When the pump is needed to come on and pump the discharge up to the higher drain field and it does not come on, the reservoir fills to the point that an alarm is raised, usually a red light out at the lift pump/lift station and usually an alarm within the house to notify the occupants that sh*t is about to start backing up unless they take immediate action and get that lift pump working again.

    That is different than what you were describing.

    Jerry Peck, Construction / Litigation Consultant
    Construction Litigation Consultants, LLC ( www.ConstructionLitigationConsultants.com )
    www.AskCodeMan.com

  10. #10
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    Default Re: EXOPSED SEPTIC TANK

    Robert,
    Jerry has it down as usual. We have lift pumps on the septic systems for both of my wifes business. Both have alarms to alert for problems. The only thing I can add is if its flat ground you will see a large mound of dirt (drain field size) sitting on top of ground near the lift station.

    To clarify for RR, that's one wife with two business.


    Last edited by Rick Vernon; 09-28-2007 at 04:36 PM. Reason: Clarification
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  11. #11

    Default Re: EXOPSED SEPTIC TANK

    There is another system similar to that with no drain field, solids stay in the tank & liquids are pumped into municipality sewer.


  12. #12
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    Default Re: EXPOSED SEPTIC TANK

    Quote Originally Posted by John Goad View Post
    There is another system similar to that with no drain field, solids stay in the tank & liquids are pumped into municipality sewer.
    That's similar to what Scott was talking about.

    Jerry Peck, Construction / Litigation Consultant
    Construction Litigation Consultants, LLC ( www.ConstructionLitigationConsultants.com )
    www.AskCodeMan.com

  13. #13
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    Default Re: EXOPSED SEPTIC TANK

    Robert,

    Don't mind the inspector drift of these other guys.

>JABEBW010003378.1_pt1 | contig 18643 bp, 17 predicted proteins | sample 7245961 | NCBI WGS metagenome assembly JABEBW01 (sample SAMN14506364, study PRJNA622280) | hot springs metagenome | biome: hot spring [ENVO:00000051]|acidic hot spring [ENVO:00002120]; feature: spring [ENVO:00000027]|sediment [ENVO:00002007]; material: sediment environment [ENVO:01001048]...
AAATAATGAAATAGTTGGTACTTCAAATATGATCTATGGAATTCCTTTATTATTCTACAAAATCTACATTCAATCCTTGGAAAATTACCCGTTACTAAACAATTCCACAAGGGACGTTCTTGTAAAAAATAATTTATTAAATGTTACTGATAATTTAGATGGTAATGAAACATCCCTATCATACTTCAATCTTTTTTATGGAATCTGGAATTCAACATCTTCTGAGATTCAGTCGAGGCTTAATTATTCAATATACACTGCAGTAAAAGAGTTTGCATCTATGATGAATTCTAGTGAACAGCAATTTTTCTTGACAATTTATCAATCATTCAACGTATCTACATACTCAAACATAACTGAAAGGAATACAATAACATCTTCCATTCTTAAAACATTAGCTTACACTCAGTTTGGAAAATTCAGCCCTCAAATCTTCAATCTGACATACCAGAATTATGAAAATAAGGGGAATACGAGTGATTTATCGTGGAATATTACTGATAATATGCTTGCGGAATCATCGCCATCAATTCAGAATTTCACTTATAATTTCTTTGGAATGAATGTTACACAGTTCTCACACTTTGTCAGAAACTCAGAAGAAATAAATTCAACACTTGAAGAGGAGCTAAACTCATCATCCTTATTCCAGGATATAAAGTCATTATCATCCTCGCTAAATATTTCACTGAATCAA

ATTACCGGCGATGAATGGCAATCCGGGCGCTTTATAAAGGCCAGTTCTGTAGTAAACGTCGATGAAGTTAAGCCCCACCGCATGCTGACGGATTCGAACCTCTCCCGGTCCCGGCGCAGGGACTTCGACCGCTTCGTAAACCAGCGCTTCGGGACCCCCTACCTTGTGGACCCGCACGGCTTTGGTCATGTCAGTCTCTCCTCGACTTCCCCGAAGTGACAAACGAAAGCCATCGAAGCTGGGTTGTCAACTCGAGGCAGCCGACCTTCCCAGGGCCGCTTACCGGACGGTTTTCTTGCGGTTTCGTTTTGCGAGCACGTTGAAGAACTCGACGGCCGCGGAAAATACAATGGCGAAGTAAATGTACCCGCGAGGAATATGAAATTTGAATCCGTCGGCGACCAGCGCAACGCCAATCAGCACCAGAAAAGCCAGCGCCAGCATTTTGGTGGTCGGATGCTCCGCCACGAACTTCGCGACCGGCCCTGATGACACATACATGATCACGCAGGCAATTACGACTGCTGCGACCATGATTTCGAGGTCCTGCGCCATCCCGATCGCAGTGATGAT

The short answer is yes. The tank is not actually exposed, that is a riser and cover that allows access to whatever kind of tank is located below. Doesn't matter if it is septic tank or a holding tank. Around here, septic tanks have two chambers and therefore, two hatches. Holding tanks for pumping generally have only one chamber. Allows for maintenance without having to dig holes in the yard.

    As far as pumping. Once again, around here it is not uncommon to pump uphill to the field, even a standard field. The system that Jerry P. is referring to is usually referred to as a "mound system" (in my area).

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  14. #14
    Joseph P. Hagarty's Avatar
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    Default Re: EXOPSED SEPTIC TANK

    4 Bedroom / 2.5 Bath Home / 5 Years.

    Tank was so full (solids) to the point a shovel could barely penetrate the surface.

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  15. #15
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    Default Re: EXOPSED SEPTIC TANK

    I suspect that tank full of hard solids as shown had a crack that allowed fluids to leak out.


  16. #16
    Joseph P. Hagarty's Avatar
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    Default Re: EXOPSED SEPTIC TANK

    I do not know what the final outcome of this was.

    The PSMA Inspector opened the lid and had me photograph the tank / shovel as the shovel was standing straight up without assistance.

    Adds new meaning to the term "Full of ----"